Thirty of the earliest Tesla Model 3 buyers took delivery of their electric cars last night in a gala event for owners, investors, and friends the company had dubbed the Handover Party.

The highly anticipated Model 3, the vehicle Tesla hopes will boost its production to hundreds of thousands of electric cars a year, will initially come in two versions.

The first cars delivered were the Long Range version, with a projected EPA range rating of 310 miles. Production of Standard versions with a 220-mile estimated range will be added this fall.

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Oddly, while Tesla provided performance figures, it declined to specify the battery capacity for either version.

Base Model 3 cars will have a 0-to-60-mph acceleration time of 5.6 seconds, the company said, and a top speed of 130 mph. The Long Range version hits 60 mph in 5.1 seconds and tops out at 140 mph.

Early deliveries of the Model 3 will come with a single motor powering the rear wheels; all-wheel drive will be added as an option next year, and a "P" performance model may be in the cards as well.

2018 Tesla Model 3

2018 Tesla Model 3

The Tesla Model 3 electric car is slightly larger in all dimensions than the current generation of the BMW 3-Series sport sedan that is likely its closest competitor.

The Tesla's 185-inch length is roughly 2.5 inches longer; its 73-inch width is 1.5 inches wider; the 57-inch height is all but identical; and it has 3 inches more wheelbase, at 113 inches.

The interior is extremely simple, with a single 15-inch touchscreen sitting proud of the dash that includes virtually all of the car's operating controls aside from the pedals and a couple of buttons on the steering wheel.

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Standard equipment on every Model 3 includes LED headlights, Internet connectivity, a navigation system, and such electronic safety systems as collision avoidance and automatic emergency braking.

The price of the base version starts at $35,000, as promised, with the longer-range battery adding $9,000. A Tesla Model 3 with every option listed today will run to $59,500, plus the unspecified cost of all-wheel drive.

Any color except black will cost $1,000 more; upgrading from the standard 18-inch Aero to 19-inch Sport wheels and tires adds $1,500.

Tesla Model 3 spotted at service center

Tesla Model 3 spotted at service center

The Enhanced Autopilot suite of active-safety systems, adding lane-changing and self-parking, is $5,000, and future self-driving capabilities will be offered for $3,000 when ready.

A $5,000 Premium Upgrades package adds 12-way heated and power adjustable front seats, a panoramic glass roof, an upgraded audio system, power adjustable steering and heated folding side mirrors, a center console, wood trim and upgraded materials, and two rear USB ports.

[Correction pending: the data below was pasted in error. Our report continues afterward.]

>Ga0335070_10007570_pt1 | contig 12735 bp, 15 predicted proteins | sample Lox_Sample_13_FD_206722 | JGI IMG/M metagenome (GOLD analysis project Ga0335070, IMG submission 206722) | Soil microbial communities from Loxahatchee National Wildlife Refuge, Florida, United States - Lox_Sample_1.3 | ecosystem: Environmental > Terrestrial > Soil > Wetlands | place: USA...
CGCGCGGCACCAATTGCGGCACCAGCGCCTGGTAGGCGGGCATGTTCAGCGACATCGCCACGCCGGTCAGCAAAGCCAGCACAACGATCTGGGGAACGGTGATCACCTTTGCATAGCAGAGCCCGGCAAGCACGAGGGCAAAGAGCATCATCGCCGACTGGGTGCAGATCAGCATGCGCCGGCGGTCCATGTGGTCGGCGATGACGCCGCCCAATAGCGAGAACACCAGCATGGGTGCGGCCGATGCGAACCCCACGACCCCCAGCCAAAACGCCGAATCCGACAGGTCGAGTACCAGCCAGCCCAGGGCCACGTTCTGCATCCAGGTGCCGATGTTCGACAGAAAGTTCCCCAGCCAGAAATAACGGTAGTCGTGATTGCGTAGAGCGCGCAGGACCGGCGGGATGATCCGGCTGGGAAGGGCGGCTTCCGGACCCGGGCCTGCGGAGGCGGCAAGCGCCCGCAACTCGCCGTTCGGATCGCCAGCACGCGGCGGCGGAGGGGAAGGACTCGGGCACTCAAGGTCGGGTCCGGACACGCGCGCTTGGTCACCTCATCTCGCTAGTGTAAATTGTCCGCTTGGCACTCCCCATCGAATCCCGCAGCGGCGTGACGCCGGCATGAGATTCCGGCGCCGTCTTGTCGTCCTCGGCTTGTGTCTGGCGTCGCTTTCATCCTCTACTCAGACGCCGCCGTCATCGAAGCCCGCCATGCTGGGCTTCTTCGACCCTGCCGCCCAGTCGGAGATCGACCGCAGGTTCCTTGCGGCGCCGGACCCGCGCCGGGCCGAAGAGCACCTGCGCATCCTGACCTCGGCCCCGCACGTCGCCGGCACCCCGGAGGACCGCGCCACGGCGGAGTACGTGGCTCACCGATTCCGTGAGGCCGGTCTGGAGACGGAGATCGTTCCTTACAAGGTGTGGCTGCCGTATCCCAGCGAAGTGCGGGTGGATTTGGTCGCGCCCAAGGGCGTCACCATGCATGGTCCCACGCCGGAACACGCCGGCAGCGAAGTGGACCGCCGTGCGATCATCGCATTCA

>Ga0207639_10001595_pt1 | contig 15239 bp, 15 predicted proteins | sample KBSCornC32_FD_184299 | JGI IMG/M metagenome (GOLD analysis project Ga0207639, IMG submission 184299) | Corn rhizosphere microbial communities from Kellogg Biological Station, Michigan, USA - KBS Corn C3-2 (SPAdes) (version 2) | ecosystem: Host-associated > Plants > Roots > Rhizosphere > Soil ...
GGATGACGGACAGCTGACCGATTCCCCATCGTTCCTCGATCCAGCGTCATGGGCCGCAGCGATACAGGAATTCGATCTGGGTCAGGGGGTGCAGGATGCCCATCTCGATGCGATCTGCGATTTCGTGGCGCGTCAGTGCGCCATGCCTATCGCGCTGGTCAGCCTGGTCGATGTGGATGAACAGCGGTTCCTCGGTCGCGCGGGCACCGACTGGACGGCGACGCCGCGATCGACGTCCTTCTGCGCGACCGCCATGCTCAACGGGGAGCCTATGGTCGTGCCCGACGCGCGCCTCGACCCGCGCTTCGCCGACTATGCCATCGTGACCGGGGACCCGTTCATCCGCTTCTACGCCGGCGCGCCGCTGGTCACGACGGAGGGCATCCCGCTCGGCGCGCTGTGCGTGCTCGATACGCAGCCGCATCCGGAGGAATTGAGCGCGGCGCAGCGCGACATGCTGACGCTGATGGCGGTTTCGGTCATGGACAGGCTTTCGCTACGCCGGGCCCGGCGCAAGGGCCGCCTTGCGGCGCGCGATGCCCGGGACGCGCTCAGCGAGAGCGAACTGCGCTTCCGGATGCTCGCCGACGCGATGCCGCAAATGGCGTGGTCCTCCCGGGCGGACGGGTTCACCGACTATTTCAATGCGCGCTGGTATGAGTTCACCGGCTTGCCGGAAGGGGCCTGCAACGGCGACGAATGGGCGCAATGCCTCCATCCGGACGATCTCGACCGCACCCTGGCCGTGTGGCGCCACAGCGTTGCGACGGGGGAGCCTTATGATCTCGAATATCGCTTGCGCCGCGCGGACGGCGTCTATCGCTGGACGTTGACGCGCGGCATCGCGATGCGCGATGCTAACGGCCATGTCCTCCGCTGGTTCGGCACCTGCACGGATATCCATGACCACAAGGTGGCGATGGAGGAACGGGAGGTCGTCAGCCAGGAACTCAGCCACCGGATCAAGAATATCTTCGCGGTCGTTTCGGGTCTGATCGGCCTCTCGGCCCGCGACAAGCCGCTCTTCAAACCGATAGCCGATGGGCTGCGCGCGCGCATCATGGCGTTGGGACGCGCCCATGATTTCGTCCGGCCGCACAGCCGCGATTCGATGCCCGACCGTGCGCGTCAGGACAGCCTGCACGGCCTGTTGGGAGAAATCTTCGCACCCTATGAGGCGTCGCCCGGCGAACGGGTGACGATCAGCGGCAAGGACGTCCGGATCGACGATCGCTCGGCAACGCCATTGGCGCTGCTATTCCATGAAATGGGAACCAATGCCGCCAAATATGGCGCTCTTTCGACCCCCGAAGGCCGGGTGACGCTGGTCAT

The charging rates differ between the two battery options: the Standard pack can add 30 miles of range per hour on a 32-amp 240-volt outlet, and will add 130 miles during 30 minutes of Supercharging, while the Long Range version adds 37 miles at 40 amps and 170 miles per half-hour of Supercharging.

2017 Tesla Model 3, in photo tweeted by Elon Musk on July 9, 2017

2017 Tesla Model 3, in photo tweeted by Elon Musk on July 9, 2017

Tesla warrants the Model 3 for 4 years or 50,000 miles, with an 8-year warranty on the battery that covers 100,000 miles for the base pack and 120,000 miles for the Long Range pack.

Slow production of the earliest Model 3 cars has been proceeding for the last several weeks. Tesla CEO Elon Musk tweeted two images of the very first production car on July 9th.

He now reportedly owns that car, as company board member Ira Ehrenpreis gave up his first-in-line Model 3 reservation as a birthday present to Musk.

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The company hasn't formally updated the number of $1,000 online reservations received for the Model 3 in more than a year; the last number Tesla confirmed was 373,000.

During last night's event, however, CEO Musk said Tesla has taken more than half a million reservations, and that buyers who reserve a Model 3 today will likely receive their cars late in 2018.

"It’s an amazing car, but we’re going through six months of manufacturing hell," he said frankly.

Tesla Motors - assembly and test facilities

Tesla Motors - assembly and test facilities

"It's going to be pretty great, but it’s going to be quite a challenge to build this car,” Musk added.

“Floods, fires, tornadoes, ships sink, if anything interrupts supply chains," he suggested, "that will interrupt the production."

The company expects to build 30 Model 3s in July, 100 in August, and more than 1,500 in September. According to a slide shown at the delivery event, Tesla is now targeting a weekly production rate of 5,000 cars by the end of this year.

You can watch a video of the entire 36-minute handover event below.

EDITOR'S NOTE: An earlier version of this story said that Tesla was targeting a production rate of 20,000 cars a month by the end of this December. That number was an earlier goal, and has apparently been superseded: Musk showed a slide at the delivery event that targeted a more modest 5,000 cars a month by December 31. We have updated the article accordingly.


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